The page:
Colorectal cancer is the third most common cancer found in both men and women in the U.S., and is the second leading cause of cancer deaths. Approximately 1.2 million cases of colorectal cancer are expected to occur globally.

Just last week, the FDA approved Qiagen’s Therascreen KRAS companion diagnostic to identify colorectal cancer patients most likely to respond to Amgen’s Vectibix. This approval follows a 2012 approval of the same test as a companion diagnostic for Eli Lilly’s Erbitux.

Vectibux and Erbitux both target epidermal growth factor receptors (EGFR), which is overexpressed in some types of colon cancer.

EGFR is found on the cell surface and is activated by growth factor binding. Once activated, EGFR activates enzymes inside the cell that drive the cell forward into cell division. Vectibix and Erbitux both work by inhibiting EGFR’s activation.

About 50% of colorectal patients respond well to treatment with an EGFR inhibitor. Those that do not respond usually have a mutation in a “downstream” enzyme—one of the enzymes driving cell division that is normally only activated in response to EGFR activation. One such enzyme that is commonly mutated in colon cancer is called KRAS. Therascreen detects KRAS mutations that make a patient non-responsive to EGFR inhibitors such as Vectibix and Erbitux.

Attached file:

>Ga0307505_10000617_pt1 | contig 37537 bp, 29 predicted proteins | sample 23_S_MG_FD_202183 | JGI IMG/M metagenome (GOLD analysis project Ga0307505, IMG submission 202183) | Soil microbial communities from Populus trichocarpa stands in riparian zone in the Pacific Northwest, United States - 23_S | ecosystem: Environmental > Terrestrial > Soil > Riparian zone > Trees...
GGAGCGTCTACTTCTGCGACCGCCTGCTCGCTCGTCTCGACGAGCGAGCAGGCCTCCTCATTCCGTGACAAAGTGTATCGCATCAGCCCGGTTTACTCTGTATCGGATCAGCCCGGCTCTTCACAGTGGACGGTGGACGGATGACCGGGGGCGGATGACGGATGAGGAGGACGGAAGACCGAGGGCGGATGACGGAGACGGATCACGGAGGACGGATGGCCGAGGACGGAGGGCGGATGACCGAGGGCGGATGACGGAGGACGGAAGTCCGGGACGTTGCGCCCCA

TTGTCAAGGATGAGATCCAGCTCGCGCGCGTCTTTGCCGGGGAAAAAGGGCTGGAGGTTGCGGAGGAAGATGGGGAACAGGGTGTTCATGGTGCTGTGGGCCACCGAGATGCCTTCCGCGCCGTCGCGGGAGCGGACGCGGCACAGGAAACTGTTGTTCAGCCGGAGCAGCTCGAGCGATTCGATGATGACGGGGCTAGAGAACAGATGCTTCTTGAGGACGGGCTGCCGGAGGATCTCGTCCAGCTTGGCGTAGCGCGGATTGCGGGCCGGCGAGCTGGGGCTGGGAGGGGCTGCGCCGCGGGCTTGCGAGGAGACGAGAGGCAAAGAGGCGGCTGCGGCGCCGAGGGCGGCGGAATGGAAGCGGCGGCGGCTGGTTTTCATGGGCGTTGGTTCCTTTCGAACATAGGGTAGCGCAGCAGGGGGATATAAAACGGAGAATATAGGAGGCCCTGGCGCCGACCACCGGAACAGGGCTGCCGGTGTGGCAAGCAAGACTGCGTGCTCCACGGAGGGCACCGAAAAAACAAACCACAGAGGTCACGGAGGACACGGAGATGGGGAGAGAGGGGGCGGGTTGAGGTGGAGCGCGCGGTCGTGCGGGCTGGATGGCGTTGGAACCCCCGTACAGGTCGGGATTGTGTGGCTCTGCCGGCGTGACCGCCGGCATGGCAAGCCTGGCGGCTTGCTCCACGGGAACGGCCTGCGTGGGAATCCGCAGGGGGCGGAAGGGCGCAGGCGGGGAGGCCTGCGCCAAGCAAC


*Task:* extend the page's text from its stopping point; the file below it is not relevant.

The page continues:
Given the high cost of these drugs—up to $30,000 per eight weeks of treatment—this new companion diagnostic should be welcome by insurers and patients alike, helping to accurately treat colorectal cancer patients by eliminating a costly and time consuming drug therapy for patients who would not see any benefit from it.


A companion diagnostic is the test or measurement intended to assist physicians in making treatment decisions for their patients, usually by determining the efficacy and/or safety of a specific drug for a targeted patient group.


The Therascreen test works by taking DNA from a patient’s tumor cells and mixing it with reagents that specifically bind to and make copies of the tumor’s KRAS gene.

If a specific cancer-associated mutation is present, a fluorescent signal is released. Therascreen tests for the presence of seven specific mutations known to make EGFR inhibitors ineffective.


According to research and marketing firm GlobalData, the companion diagnostics testing market value will increase from $421 million in 2013 to $670 million by 2020.


EGFR overexpression is associated with a number of cancers, including lung cancer, anal cancers, and glioblastoma multiforme.

These somatic mutations involving EGFR lead to its constant activation, which produces uncontrolled cell division. Mutations, amplifications or misregulations of EGFR or family members are implicated in about 30% of all epithelial (tissues that line cavities and surfaces of structures throughout the body) cancers.

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